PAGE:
Big news first. A new version of the vSphere client for iPad has been released and is now available in the Apple App Store. You can find a link to the announcement, and all the details of the release if you go to facebook.com/vmwaremobile

Hyperic has now released a new plugin, which allows you to monitor the apps running in the Cloud Foundry environment. To find out more, visit blog.hyperic.com

On Facebook, the vCloud team has been busy posting cool little how-to videos showing how to secure the cloud for the enterprise, for example, and how to add more users to an account on vCloud Express. You can find it all at facebook.com/vmwarevcloud

The VMware View team has shared a video case study about using VMware View in healthcare, made together with Columbia Memorial Hospital. You will find the link on facebook.com/vmwareview

And as we’re all used to see, the upcoming weeks will continue to thrill us with awesome events in the exciting world of virtualization.

In two weeks, our CEO Paul Maritz and CTO Steve Herrod will host a live webcast, in which they will unveil the next major step forward in Cloud infrastructure. The webinar is called “Raising the Bar, Part V” and you can find the link to it on the main VMware Community home page at communities.vmware.com

The VMware Forum is Munich on the 13th, and continues on to Minneapolis on the 21st, after which there will be a short lull until August. The web page with details is linked from vmware.com homepage – in the grey box that says “VMware Forum 2011” on the lower left.

We have two webinars coming up soon, a technical webcast on industry-specific cloud building today, and a networking webinar tomorrow. Go have a look at webcasts.vmware.com

Also, tomorrow at 2:30 Edward Haletky has his Virtualization and Cloud Security podcast scheduled. It should later be linked from the Podcasts VMTN group communities.vmware.com/groups/podcasts, but you can also google it.

The following VMUGs are meeting over the next seven days: Memphis and Galicia. New England VMUG Summer Slammer is also coming up on the 21st. You can find more details and registration links for all the VMUG meetings at myvmug.org by clicking on “Events.”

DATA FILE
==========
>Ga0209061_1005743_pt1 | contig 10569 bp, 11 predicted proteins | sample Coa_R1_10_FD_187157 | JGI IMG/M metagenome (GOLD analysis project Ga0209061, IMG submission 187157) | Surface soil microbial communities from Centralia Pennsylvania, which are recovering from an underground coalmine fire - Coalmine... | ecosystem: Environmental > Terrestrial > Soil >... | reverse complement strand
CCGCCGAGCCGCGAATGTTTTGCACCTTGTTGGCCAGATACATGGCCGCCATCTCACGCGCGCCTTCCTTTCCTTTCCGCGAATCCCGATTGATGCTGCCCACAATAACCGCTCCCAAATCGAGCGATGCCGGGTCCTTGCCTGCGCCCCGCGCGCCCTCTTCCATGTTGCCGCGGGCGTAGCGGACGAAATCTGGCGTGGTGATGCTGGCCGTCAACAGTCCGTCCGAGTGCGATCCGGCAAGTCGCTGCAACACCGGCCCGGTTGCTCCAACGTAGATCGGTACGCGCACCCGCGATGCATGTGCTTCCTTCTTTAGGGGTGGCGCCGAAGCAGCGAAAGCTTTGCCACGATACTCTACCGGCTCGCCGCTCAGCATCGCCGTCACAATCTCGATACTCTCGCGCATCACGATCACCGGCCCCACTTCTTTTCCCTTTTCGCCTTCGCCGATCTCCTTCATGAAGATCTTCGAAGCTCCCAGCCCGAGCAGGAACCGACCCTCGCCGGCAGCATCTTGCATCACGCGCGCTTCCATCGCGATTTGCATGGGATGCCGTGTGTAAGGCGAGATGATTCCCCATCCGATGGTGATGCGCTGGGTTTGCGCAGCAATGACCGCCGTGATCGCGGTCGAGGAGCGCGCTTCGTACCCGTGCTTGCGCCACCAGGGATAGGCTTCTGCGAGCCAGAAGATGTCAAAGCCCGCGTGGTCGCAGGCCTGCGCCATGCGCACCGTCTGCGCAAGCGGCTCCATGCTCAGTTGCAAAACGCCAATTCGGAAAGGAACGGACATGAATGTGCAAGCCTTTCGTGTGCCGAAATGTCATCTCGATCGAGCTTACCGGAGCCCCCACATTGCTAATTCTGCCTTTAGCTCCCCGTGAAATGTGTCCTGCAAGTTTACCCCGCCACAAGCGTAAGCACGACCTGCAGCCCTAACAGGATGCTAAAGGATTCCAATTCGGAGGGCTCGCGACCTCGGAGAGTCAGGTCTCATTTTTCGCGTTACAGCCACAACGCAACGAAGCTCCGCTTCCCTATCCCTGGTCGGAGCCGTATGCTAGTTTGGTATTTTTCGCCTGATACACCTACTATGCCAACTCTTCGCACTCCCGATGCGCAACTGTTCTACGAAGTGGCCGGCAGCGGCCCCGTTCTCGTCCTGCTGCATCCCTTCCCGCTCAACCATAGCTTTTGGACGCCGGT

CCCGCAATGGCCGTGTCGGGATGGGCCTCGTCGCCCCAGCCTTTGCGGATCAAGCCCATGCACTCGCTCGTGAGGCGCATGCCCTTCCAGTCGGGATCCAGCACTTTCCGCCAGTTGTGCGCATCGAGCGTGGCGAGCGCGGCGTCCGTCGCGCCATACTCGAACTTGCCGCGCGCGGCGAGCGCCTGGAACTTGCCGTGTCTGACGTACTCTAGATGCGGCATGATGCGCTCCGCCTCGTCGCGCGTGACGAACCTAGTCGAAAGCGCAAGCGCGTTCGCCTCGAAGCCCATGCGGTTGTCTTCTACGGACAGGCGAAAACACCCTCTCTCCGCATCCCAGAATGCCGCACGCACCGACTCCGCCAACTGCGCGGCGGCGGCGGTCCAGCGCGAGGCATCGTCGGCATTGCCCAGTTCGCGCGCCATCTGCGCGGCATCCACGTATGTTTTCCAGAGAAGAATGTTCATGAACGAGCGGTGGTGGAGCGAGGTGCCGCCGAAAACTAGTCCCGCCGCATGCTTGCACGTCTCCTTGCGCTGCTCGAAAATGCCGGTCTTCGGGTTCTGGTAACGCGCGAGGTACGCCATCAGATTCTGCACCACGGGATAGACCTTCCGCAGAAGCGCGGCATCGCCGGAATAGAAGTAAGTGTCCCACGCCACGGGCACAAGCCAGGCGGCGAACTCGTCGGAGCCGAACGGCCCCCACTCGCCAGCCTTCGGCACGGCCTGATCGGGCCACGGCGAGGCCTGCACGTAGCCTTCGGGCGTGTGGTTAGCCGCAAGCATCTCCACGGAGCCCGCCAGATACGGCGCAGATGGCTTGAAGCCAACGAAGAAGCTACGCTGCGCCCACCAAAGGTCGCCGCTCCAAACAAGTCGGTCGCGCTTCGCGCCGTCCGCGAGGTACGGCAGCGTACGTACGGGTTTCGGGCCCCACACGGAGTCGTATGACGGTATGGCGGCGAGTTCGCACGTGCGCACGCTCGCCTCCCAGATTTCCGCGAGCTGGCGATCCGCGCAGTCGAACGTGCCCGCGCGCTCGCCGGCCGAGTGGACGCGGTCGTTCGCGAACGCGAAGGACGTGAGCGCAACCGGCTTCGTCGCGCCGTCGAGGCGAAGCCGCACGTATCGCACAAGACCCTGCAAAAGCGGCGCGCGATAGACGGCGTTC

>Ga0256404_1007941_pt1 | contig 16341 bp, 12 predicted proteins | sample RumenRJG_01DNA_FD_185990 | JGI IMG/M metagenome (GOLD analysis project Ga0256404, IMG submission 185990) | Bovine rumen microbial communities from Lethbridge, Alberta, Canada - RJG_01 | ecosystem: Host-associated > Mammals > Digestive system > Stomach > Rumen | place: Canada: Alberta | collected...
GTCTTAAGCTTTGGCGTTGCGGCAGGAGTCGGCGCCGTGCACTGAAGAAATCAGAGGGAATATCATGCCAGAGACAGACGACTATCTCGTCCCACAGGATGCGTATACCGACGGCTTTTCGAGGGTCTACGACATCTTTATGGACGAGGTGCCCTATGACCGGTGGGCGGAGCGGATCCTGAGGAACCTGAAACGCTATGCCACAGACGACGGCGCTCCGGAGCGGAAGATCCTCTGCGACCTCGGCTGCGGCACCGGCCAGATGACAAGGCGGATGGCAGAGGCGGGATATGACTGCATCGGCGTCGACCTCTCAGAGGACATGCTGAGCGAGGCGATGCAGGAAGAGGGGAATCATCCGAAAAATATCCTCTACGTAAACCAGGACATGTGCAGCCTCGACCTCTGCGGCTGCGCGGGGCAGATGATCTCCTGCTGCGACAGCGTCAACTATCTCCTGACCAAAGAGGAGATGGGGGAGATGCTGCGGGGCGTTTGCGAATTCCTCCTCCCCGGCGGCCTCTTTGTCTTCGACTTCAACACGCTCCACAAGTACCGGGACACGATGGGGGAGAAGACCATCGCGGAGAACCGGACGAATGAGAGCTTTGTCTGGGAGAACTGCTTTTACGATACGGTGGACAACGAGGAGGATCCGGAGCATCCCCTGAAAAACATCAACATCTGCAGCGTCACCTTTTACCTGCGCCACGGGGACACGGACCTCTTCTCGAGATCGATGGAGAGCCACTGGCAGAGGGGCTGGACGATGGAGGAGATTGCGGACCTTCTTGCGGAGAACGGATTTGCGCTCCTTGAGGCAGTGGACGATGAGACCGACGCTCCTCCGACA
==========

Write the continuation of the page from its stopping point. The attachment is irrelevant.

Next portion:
Top 5 Planet V12N blog posts for week 25

You guys are making it difficult for me again, this week there were a lot of great posts from the community and it was hard to pick just 5 posts.

Andy Grant – Some Answers About Queues: LUN and HBA Queue Depth on ESX(i) Hosts – his article is in response to the post More Questions About Queues: LUN and HBA Queue Depth on ESX(i) Hosts. I previously posed a few questions about the behavior of vSphere’s SIOC and (LUN) Adaptive Queue Depth algorithm and have a few observations to report.

Eric Sloof – New Technical Papers – vShield Edge Design Guide and vShield App Design Guide – VMware vShield is a suite of security virtual appliances built for VMware vSphere 4.1. It is a critical security component for protecting virtualized datacenters from attacks and misuse. vShield App and vShield Edge are the two products in the suite that address network security.

Luc Dekens – Datastore usage statistics – An interesting question came up in the PowerCLI Community. Can one extract the datastore statistics, that are used for the space utilization graphs in the vSphere Client, with PowerCLI ? The graph in question, which you find in the Datastores Inventory view under the Performance tab, looks something like this.

Christian Mohn – 7 Expert Tips for Managing Your Remote vSphere Infrastructure – Now there is a catchy title if I ever saw one. Only “problem” is that it’s a whitepaper that I have written for Veeam. In reality this is the first published article I have ever written, that I didn’t publish on my own. I’m excited about it, yet strangely nervous about how it will be received by the people who download it. If you happen to do so, make sure to let me know how you found it, all comments and criticism will be most appreciated.

Armin van Lieshout – Managing VMware DRS rules using PowerCLI – One of the core features of VMware vSphere is the Distributed Resource Scheduler (DRS). VMware DRS is vSphere’s workload load balancer and relies on VMware vMotion technology to live-migrate workloads from one ESX host to another.You can constrain the VMware DRS decisions by defining DRS Rules. As of vSphere 4.1 there are 2 type of DRS rules.